S E E E D I N B U R G H A R T F E S T I V A L . C O M F O R M O R E


ART Beat


What was the i rst exhibition you went to see? The i rst two contemporary art exhibitions that I went to see were at the Los Angeles MOCA. The i rst works we saw upon entering the museum were very large and impressive paintings by Anselm Keifer. But it was the video/ sound installation, nestled into its own darkened room, that would have a lasting effect on me: ‘Room for Saint John of the Cross’, by Bill Viola. What was your i rst paid job as an artist? I was always the class ‘artist’, and beginning in about the second grade, I took to drawing portraits of my fellow classmates in exchange for things of theirs that I wanted, like a Farrah Fawcett notebook or baseball cards.

What kind of music do you listen to while you’re working? All kinds. It depends on what I am doing and what my mood is. What are the best things about opening nights? Seeing my work for the i rst time as an audience member changes the way I relate to it in important ways.

Do you read reviews of your work? Not obsessively.

Which living artist should be better known than they currently are? One of my early mentors is the Los Angeles-based artist, John Malpede. John directs, performs and engineers multi-event arts projects that have theatrical, installation, public-art and education components. To this day, I think of him as one of the greatest artists that I have known. What has been your career highlight to date? I don’t like the idea of thinking about what I do as a career marked by glaring, substantial moments. I prefer to think of it as a vocation, and where the highlights can be found in certain small corners or slivers of daily practice.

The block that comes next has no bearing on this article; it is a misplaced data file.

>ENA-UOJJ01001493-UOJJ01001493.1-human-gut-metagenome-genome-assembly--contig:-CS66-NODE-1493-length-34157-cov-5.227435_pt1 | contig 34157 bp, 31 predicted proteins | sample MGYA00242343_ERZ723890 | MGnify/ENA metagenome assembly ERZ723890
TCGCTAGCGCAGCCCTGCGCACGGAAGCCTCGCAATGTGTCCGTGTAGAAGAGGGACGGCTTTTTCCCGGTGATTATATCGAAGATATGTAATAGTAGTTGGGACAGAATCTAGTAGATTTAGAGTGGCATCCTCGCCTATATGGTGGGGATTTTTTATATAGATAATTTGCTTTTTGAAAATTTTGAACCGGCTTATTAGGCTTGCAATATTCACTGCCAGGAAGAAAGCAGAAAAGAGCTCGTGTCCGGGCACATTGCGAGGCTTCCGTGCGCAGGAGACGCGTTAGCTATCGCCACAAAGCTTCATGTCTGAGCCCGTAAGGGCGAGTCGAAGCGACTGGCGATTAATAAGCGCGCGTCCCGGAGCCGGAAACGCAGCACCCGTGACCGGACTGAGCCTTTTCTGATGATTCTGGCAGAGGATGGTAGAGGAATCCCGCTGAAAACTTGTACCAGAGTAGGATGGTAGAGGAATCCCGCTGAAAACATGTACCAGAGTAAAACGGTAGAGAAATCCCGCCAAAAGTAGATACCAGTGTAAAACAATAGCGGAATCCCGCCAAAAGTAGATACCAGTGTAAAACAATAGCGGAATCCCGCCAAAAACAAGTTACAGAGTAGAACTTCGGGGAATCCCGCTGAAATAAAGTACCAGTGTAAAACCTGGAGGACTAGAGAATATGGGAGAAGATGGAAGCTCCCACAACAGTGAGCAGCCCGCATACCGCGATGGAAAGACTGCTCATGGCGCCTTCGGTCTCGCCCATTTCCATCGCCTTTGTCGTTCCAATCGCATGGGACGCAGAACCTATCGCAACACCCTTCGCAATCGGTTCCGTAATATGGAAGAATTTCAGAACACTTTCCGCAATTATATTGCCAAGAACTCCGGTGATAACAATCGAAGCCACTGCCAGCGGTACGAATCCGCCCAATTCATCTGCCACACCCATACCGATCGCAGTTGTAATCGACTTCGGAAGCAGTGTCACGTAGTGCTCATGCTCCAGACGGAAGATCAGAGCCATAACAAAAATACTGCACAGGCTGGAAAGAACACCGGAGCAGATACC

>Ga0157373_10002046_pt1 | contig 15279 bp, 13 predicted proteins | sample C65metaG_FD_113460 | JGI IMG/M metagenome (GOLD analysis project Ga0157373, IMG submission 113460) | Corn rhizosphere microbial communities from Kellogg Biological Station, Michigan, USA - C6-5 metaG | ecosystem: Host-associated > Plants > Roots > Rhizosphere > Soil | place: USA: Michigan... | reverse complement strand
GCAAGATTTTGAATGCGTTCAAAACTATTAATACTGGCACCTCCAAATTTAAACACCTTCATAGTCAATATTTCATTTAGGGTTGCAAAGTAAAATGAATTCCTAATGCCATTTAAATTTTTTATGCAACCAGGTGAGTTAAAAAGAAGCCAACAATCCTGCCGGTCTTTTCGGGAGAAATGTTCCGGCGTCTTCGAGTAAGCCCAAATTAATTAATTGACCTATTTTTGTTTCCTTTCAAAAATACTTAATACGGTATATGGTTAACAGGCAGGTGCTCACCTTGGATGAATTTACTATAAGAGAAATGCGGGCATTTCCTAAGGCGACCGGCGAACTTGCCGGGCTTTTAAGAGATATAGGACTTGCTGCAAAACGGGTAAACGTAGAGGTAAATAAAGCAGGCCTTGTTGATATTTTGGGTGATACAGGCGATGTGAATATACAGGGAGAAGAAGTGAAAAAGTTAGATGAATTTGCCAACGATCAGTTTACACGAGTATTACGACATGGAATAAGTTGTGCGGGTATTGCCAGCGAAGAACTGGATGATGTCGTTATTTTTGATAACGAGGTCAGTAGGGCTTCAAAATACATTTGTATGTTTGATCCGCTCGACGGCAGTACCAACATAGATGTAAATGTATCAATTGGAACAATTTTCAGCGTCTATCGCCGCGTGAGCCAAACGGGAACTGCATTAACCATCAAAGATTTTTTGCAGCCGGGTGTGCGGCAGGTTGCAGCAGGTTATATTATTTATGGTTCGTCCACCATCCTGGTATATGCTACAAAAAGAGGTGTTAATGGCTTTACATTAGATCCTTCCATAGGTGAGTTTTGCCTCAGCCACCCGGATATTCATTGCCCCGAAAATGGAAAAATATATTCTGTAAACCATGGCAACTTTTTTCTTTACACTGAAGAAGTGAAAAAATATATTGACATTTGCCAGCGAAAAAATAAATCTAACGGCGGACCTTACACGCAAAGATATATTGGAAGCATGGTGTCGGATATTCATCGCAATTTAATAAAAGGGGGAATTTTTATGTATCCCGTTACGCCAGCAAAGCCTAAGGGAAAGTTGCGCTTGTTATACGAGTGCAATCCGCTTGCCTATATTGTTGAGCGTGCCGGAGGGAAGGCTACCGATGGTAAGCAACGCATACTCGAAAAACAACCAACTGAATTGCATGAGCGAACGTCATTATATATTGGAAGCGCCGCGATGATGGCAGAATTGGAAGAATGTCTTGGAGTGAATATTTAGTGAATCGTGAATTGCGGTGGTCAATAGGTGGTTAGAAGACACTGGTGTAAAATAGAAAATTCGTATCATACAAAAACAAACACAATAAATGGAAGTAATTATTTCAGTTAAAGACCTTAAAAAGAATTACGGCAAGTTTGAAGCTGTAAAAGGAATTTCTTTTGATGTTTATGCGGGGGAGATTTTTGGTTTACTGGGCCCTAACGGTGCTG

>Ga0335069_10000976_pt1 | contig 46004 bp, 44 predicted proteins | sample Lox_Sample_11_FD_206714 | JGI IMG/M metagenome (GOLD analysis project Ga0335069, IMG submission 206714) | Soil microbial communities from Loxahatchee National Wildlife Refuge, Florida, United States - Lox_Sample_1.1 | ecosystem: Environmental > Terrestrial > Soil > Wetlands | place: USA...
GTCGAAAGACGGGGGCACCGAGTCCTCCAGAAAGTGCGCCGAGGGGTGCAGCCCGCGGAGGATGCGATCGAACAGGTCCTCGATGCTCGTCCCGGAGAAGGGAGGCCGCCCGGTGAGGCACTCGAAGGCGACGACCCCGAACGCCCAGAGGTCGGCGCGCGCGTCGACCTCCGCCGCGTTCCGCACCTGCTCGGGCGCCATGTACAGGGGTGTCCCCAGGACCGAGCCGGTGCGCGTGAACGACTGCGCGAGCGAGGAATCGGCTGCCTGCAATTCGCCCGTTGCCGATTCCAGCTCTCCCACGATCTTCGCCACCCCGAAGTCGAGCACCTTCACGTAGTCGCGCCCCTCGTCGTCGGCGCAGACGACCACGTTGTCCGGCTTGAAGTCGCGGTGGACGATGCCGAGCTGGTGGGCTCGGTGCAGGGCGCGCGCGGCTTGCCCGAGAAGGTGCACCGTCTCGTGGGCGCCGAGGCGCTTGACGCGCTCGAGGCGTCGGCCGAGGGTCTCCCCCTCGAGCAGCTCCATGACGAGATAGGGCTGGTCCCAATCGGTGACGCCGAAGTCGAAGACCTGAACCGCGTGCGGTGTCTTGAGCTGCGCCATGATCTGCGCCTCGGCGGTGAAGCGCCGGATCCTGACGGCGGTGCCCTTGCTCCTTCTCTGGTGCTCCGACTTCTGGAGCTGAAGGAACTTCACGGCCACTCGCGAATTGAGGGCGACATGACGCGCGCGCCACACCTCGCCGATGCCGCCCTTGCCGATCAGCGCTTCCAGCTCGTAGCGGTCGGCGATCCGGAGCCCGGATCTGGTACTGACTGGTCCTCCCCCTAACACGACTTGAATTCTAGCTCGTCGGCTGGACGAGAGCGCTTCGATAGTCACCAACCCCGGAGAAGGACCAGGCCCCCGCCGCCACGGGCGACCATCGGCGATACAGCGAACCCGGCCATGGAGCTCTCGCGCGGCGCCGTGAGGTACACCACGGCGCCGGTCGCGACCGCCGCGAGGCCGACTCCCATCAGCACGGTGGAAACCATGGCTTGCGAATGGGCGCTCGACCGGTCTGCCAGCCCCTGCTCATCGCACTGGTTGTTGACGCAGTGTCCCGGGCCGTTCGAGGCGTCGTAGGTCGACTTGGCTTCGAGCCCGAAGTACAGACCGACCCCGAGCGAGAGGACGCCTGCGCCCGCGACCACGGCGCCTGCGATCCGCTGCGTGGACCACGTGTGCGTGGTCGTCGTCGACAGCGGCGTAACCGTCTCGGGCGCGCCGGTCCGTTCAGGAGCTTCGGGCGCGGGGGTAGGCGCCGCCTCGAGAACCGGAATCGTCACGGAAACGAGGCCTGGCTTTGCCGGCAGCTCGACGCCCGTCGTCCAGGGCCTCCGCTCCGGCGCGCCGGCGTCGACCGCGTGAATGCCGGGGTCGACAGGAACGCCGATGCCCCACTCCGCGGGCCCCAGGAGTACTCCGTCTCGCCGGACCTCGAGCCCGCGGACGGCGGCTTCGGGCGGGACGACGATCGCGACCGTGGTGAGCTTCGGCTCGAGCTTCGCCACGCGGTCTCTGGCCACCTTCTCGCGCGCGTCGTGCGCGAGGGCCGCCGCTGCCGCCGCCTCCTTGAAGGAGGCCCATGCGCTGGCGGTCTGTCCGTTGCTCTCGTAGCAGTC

What is your favourite work of art? I don’t have a favourite.

What advice would you give to your younger self? Trust your own instincts. David Michalek: Figure Studies & Slow Dancing, Summerhall, 0845 874 3001, 3 Aug–27 Sep, free.

2–9 Aug 2012 THE LIST 81

HITLIST NVA’S SPEED OF LIGHT Dramatic spectacle of light and colour in Holyrood Park created by NVA and a host of amateur runners. Arthur’s Seat, Holyrood Park, 473 2000, 9 Aug–1 Sep (not 13 & 14, 20 & 21, 28). Guided walking groups meet every 15 minutes between 9.15pm–11pm, £24 (£18).

Dieter Roth: Diaries Collection of diaries from the late renowned Iceland-based painter, sculptor and printmaker. Reviewed next issue. Fruitmarket Gallery, 225 2383, until 14 Oct, free. Van Gogh to Kandinsky Major exhibition charting the movement from representation towards abstraction in the late 19th century. See review, page 85. National Galleries of Scotland, 624 6200, until 14 Oct, £10 (£7).

Ian Hamilton Finlay: Twilight Remembers Exhibition of sculpture and audio visual installation by the late Scottish artist. Reviewed next issue. Ingleby Gallery, 556 4441, until 27 Oct, free.

Callum Innes: The Regent Bridge New installation from the Edinburgh-based artist, which l oods the underside of the Regent Bridge with light. See feature, page 82. Calton Road, under Waterloo Place, until 2 Sep, free.

Susan Philipsz: Timeline City- wide art festival sound installation, specially commissioned from Turner Prize winner Susan Philipsz in response to Edinburgh’s One O’Clock Gun. See feature, page 82. Various venues, until 2 Sep, daily 1pm, free.

Roderick Buchanan: Legacy Film Carolee Schneemann New and archive

installation exploring both sides of the Troubles in Northern Ireland through the prism of two Glasgow marching bands. See review, page 85. Scottish National Portrait Gallery, 624 6200, until 16 Sep, free. video installation and photographic work exploring gender, sexuality and the body from the inl uential American artist Schneemann. See preview, page 83. Summerhall, 560 1590, 2 Aug–27 Sep, free.